entries)
– ID (alphanumeric)
– Last name (alpha)
– First name (alpha)
– Hire year (int)
• Enter data in random order, then display all
in order of hire year
Event driven programming
• This is another way to think about flow
control in a program.
• An important consideration is parallelism
(or pseudo-parallelism)
– If there is only one processor, and we write the
program to support more than one event at
once, then the one processor gives slices of
time to each event.
– All modern computers have multi core
architecture – more than one processor
available. It is possible to have more than one
event process happening at the same time.
So far
• Most of our programs are basically
sequential, with excursions into
functions and classes for special
purposes
• There is a clearly defined sequence of
actions that the program will perform.
Event Driven Programs
• In event-driven programs, the sequence of
actions is not known in advance
• The program has the facility to respond to
external events and take appropriate
action.
• Now, programming means
– determining what events might happen
– recognizing each event
– taking appropriate action for the event
– waiting for the next
• sometimes accommodating simultaneous events
Error events
• An event may be a special case of normal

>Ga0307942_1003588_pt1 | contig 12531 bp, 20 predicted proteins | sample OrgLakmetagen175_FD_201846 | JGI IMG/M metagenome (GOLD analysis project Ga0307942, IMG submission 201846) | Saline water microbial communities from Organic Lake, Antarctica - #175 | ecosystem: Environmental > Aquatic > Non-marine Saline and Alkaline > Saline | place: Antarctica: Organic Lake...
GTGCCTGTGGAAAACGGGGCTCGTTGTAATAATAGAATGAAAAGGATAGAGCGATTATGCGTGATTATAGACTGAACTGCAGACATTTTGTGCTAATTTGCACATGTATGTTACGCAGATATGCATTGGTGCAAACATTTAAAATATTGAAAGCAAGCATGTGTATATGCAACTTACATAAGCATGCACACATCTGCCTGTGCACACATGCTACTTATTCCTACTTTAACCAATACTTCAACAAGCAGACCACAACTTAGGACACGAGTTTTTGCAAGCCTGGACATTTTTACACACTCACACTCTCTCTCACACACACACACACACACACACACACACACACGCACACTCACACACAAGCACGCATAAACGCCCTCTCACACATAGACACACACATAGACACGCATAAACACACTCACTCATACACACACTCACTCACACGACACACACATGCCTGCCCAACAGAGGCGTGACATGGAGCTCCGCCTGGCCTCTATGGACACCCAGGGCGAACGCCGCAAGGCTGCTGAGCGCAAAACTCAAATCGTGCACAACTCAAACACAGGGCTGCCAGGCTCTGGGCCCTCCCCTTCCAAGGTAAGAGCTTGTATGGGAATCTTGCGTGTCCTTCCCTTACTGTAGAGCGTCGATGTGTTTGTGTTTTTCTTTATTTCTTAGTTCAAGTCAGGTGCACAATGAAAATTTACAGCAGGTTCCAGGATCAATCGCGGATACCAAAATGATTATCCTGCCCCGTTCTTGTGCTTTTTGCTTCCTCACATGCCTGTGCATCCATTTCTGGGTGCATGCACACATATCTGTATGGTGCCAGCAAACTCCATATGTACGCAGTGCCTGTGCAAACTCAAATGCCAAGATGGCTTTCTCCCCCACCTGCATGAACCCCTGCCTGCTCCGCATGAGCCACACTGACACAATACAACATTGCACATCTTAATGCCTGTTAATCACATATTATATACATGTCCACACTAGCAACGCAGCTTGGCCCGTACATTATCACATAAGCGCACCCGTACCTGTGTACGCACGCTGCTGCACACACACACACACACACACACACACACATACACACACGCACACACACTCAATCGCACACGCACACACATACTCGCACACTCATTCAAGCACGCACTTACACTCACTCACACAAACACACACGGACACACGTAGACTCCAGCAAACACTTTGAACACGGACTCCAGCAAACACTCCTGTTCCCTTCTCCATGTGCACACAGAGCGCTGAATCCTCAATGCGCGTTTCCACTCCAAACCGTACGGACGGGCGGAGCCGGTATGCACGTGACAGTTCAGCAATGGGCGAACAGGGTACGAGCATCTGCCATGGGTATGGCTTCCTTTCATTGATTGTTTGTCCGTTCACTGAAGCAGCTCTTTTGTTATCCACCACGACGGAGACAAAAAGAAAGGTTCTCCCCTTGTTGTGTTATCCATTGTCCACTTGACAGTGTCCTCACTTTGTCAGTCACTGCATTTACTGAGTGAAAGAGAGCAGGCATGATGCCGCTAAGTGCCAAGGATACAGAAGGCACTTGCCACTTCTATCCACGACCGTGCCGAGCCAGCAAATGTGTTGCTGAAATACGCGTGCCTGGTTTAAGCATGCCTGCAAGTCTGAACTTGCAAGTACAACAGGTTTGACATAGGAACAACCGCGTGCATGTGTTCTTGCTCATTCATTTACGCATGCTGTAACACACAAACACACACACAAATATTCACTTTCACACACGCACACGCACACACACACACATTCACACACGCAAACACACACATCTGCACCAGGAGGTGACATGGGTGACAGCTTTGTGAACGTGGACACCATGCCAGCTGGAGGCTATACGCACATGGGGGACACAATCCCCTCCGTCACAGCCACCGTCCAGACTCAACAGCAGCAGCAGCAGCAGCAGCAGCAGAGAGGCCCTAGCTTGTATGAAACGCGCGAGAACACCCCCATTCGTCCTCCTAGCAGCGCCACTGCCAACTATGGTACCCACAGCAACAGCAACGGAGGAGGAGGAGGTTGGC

programs – such as an error event
• We have seen how to handle errors
– This is a form of interrupt handling
number = 0
while not 1 <= number <= 10:
try:
number= int(raw_input('Enter number from 1\
to 10: '))
if not 1 <= number <= 10:
print 'Your number must be from 1 to 10:'
except ValueError:
print 'That is not a valid integer.'
Servers, GUIs
• Some programs do nothing except
respond to events
– Servers listen for a request and respond
• GUI interfaces present a pallet to the
user
– The operating system responds to the
choices made by the user
Wait loops and threads
• One way to implement event handlers is
with an endless loop that checks for an
indication of the event, then responds
• If there is only one process running, the
event takes control and no other event can
be serviced until that one is complete
• Threads allow multiple flows of execution
simultaneously
– Same processor
– Multiple processors
Network programming
• Book introduces event driven
programming in the context of
drawing
– Fine, but let’s look at networks
• A brief introduction to networks to
start
– Peer – to – Peer
– Client-Server
Client-Server Computing
• Much of our computing environment is
client-server based
• Server:
– provides a service
– waits for a request and does something to
satisfy the request
• Client:
– The controlling side of the interaction
– Connects to a server
– Issues a request
Server waits for
requests
• Server must be connected to a network
• Server software waits for requests,
does some processing, sends
responses
Locating a server
• Web as our primary communication method
to servers
• URL (or URI) names the server where a
resource is provided
• Class web page is located at
http://www.csc.villanova.edu/~cassel8000/2012/8000Syllabus.html